transform: translate(200px) scale(0.6);
      background-color: yellow;
      opacity: 0.2;
    }

The specified transformation would look like something in the picture below, assuming the original object had a red background and was not transparent.

css3transition-example

CSS Animation The CSS3 Animations module includes features to enable more fine-grained animation. This includes properties like keyframes that enable composing more controlled transitions. The module is an extension of the Transitions module.

Algorithm Visualizations with CSS3

To test how the new CSS3 properties work for visualizing algorithms, I created a couple of demos of sorting algorithms. Check out the bubble sort and selection sort demos. You'll need a browser that supports the new features, such as recent version of Chrome or Safari. If you don't have such browser, go install one or see the picture below.

CSS3 Algorithm Visualization demo screenshot

You can move backward and forward in the animation obviously using the links. When moving, the current codeline is highlighted, variable values updated, and the swaps of array elements animated. In addition to moving backward and forward, you can also change the layout to focus on the code or the data structure.

Technical Details

The animations are generated by an (ugly) Python script. This script is general enough that it would allow creation of animations of other sorting algorithms (or other algorithms working with arrays) by writing and annotating the python code. The code in the created animations is the actual Python code used to run the algorithm.

The Python code generates a JavaScript array of CSS class names as well as the corresponding CSS3 properties. An example of a highlight operation is shown below. 

/* codeline highlight */
.css-line2-5 { background-color: #afa; }
/* array element highlight */
.css-elem2-5 { background-color: yellow; }
/* moving an array element */
.css-elem2-6 {
   -webkit-transform: translate(-102px,0);
   -moz-transform: translate(-102px,0);
   transform: translate(-102px,0);
}

When moving backward or forward in the animation, JavaScript updates the CSS class attributes of the codelines, variables, and array cells changed in the operation. The browser then animates the changes according to the CSS properties.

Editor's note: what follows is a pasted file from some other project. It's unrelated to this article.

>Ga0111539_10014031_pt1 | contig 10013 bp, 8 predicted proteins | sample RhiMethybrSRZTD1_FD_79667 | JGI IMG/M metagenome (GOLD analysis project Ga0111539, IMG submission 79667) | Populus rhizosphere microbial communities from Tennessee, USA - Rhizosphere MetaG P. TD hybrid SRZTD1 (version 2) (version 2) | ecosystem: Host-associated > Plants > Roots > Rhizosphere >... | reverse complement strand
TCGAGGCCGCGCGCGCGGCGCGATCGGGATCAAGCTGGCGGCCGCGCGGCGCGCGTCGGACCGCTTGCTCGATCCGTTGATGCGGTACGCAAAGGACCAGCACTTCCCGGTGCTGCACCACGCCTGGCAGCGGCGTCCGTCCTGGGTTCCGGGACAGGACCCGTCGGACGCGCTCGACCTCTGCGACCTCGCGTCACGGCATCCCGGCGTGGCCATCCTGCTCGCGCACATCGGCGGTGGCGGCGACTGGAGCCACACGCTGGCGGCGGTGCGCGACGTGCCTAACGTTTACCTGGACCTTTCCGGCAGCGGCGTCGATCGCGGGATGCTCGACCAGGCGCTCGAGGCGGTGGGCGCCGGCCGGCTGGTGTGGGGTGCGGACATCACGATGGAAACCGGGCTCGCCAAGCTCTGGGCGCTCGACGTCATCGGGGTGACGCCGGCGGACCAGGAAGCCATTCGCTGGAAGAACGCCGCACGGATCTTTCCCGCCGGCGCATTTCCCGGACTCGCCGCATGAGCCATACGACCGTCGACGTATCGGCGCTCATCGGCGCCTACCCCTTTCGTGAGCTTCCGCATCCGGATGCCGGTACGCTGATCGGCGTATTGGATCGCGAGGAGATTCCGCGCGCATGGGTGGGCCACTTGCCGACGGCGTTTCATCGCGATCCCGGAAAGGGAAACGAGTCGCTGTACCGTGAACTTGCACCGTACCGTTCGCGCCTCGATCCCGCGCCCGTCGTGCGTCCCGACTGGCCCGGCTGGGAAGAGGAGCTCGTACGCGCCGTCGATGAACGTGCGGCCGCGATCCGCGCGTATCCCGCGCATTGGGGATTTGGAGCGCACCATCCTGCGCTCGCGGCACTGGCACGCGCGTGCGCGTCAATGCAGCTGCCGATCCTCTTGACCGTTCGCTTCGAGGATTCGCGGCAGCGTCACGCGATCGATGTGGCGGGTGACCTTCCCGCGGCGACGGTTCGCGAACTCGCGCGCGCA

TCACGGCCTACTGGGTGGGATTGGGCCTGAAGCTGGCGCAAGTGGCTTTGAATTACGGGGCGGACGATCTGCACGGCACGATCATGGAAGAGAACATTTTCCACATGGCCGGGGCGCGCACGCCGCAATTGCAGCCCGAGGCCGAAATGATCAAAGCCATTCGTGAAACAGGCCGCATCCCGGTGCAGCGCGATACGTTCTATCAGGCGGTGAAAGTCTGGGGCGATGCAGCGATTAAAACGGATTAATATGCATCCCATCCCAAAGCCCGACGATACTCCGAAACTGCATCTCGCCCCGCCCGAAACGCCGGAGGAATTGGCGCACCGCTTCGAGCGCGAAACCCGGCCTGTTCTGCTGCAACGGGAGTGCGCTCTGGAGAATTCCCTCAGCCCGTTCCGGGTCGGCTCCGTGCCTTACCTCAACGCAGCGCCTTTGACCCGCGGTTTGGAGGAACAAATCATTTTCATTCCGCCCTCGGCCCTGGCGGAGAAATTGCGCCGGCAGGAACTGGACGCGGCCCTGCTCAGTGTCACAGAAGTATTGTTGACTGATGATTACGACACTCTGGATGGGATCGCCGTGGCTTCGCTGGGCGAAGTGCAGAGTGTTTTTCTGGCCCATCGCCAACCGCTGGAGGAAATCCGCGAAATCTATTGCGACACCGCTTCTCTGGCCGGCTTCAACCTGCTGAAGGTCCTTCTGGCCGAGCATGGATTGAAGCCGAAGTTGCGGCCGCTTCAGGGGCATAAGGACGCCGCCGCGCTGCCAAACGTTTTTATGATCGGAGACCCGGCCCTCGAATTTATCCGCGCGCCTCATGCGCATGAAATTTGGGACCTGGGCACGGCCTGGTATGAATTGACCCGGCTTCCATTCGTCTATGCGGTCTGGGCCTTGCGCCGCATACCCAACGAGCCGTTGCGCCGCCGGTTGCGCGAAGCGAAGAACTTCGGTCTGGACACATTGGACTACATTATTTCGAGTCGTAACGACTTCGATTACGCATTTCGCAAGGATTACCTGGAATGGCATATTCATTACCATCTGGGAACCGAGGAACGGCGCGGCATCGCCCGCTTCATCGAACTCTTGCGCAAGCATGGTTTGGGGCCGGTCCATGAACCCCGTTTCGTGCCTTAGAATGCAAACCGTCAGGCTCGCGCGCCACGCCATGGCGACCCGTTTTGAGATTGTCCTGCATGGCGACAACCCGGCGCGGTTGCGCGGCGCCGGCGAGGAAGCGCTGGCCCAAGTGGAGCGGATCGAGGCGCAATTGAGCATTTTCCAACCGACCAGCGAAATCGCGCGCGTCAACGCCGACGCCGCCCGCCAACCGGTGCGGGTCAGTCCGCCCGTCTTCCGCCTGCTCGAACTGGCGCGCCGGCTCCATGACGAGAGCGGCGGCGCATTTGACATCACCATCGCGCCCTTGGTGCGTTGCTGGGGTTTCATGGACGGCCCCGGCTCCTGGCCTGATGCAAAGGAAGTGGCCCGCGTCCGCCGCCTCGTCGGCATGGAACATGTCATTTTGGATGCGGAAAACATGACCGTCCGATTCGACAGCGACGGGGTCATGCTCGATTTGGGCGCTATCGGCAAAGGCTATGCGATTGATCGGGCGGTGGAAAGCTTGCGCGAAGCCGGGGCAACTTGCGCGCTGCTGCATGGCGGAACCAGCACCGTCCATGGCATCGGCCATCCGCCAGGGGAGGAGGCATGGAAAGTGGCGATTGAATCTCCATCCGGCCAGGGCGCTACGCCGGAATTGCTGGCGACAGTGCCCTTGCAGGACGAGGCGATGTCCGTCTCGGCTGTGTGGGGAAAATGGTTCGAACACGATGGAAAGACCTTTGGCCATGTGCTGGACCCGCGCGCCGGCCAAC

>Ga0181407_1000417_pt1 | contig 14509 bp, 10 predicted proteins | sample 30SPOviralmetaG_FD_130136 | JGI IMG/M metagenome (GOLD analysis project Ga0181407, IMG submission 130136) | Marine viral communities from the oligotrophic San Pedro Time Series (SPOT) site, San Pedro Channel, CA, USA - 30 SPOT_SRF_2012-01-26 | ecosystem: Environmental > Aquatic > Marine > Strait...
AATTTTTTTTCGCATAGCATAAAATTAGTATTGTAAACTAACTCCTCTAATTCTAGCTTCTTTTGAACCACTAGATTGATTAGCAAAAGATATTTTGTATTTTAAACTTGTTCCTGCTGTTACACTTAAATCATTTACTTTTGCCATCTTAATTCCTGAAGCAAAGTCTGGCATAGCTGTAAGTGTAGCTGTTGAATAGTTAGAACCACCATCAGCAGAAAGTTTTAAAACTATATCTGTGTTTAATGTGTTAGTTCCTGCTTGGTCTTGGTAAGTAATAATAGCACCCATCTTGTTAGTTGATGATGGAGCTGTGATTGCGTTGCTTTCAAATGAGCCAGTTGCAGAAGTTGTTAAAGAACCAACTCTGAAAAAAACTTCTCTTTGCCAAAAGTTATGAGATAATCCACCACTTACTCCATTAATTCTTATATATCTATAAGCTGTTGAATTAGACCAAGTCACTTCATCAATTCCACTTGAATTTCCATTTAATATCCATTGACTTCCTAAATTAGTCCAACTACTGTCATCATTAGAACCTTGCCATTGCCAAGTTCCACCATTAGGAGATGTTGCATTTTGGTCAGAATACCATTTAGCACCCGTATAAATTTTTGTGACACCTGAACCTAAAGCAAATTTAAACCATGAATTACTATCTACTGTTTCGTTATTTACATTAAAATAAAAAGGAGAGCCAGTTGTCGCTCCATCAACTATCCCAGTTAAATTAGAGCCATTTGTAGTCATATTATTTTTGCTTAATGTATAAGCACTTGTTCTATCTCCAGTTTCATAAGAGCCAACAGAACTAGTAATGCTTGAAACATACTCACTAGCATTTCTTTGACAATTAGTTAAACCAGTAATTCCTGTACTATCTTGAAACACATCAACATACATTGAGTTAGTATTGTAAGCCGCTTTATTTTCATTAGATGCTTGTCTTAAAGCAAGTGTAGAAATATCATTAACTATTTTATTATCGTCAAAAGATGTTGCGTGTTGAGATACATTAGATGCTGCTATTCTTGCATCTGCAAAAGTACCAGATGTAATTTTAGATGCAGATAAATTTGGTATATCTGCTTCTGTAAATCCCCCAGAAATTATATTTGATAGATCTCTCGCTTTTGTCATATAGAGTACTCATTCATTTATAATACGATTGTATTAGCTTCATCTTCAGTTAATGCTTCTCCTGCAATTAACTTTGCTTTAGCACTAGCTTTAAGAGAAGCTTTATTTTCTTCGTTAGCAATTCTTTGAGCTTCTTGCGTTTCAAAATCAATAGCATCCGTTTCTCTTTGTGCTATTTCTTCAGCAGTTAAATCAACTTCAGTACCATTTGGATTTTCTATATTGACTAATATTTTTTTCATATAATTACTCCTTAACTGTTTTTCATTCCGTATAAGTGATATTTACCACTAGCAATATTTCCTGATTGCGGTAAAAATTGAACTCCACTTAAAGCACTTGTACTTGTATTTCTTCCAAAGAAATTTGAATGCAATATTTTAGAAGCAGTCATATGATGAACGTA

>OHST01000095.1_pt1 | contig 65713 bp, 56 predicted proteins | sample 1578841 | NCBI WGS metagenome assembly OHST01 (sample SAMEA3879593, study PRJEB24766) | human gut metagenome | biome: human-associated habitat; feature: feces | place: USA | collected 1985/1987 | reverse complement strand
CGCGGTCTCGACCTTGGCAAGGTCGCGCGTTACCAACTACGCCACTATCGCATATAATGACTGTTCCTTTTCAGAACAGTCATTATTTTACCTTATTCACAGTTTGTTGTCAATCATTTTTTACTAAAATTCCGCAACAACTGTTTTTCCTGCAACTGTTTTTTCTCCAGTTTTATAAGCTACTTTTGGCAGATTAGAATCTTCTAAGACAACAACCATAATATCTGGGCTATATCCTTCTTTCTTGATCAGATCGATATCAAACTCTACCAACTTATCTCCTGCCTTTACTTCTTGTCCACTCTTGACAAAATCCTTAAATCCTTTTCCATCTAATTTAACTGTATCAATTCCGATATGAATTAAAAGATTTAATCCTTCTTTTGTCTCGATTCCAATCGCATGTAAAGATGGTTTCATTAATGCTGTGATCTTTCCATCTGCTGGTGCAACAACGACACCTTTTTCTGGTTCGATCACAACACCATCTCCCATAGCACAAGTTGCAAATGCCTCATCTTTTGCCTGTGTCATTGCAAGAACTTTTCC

Conclusion

While the browser support for CSS3 transformations is improving, they still can't be used for learning material that all students need to be able to access. But, they work well enough on some mobile browsers (such as iPhone and Android phones) to be useful when building AVs for mobile devices.

New Publication List with bib-publication-list

I finally got tired of updating my old HTML publication list by hand. I wanted something that would be automatically generated from my BibTeX file, without me having to remember to run any scripts or copy files. So, I wrote bib-publication-list. With it, I can just include the BibTeX into my HTML page and tell the script to turn it into a sortable and searchable table. Besides loading the required JavaScript files, all that is needed is to add a table where the data should be added and include the BibTeX:

    @article{Karavirta:JVLCTaxonomy,
        title = {A comprehensive taxonomy of algorithm animation languages},
        journal = {Journal of Visual Languages \& Computing},
        volume = {20},
        number = {1},
        pages = {1--22},
        year = {2010},
        issn = {1045-926X},
        doi = {DOI: 10.1016/j.jvlc.2009.09.001},
        author = {Ville Karavirta and Ari Korhonen and Lauri Malmi and Thomas Naps}
    }

Alternatively, the bibtex can be loaded from a file. I prefer including it in the HTML, though. This way, browsers without JavaScript enabled get at least to see the bibtex instead of a blank page.

Finally, the bib-publication-list needs to know the input data element and the output table. So, one line of JavaScript:

bibtexify("#bibtex", "pubTable");

The result looks like the figure below (or my new publication list).

The source code for the library is available on GitHub. The code uses some great libraries: jQuery, DataTables, Protovis, and JavaScript BibTeX Parser.

Let me know what you think. Especially comment if you have problems with it, I haven't tested it on all browsers (yet).

Fun with MozOrientation in Firefox 3.6

The already not so new Firefox 3.6 ships with a way for websites to detect the orientation of the laptop/device of the user. This opens interesting new possibilities for web applications similar to some iPod/iPhone/etc games. Some interesting demos are already available online:

Technically, using the new feature in JavaScript web application is really simple. It is  be done by listening to the MozOrientation event. So, in Javascript:

//register a listener
window.addEventListener("MozOrientation", updateOrientation, true);
function updateOrientation(orientation) {
    // do something with orientation.x, orientation.y
}

Since it seemed easy to use, I wanted to give it a try. The result is a simple game where you need to "collect" a number of targets on the screen. Try it yourself if you have a laptop that is supported and has an accelometer, for example MacBook(Pro). Can you come up with an application for the use of accelometer in education?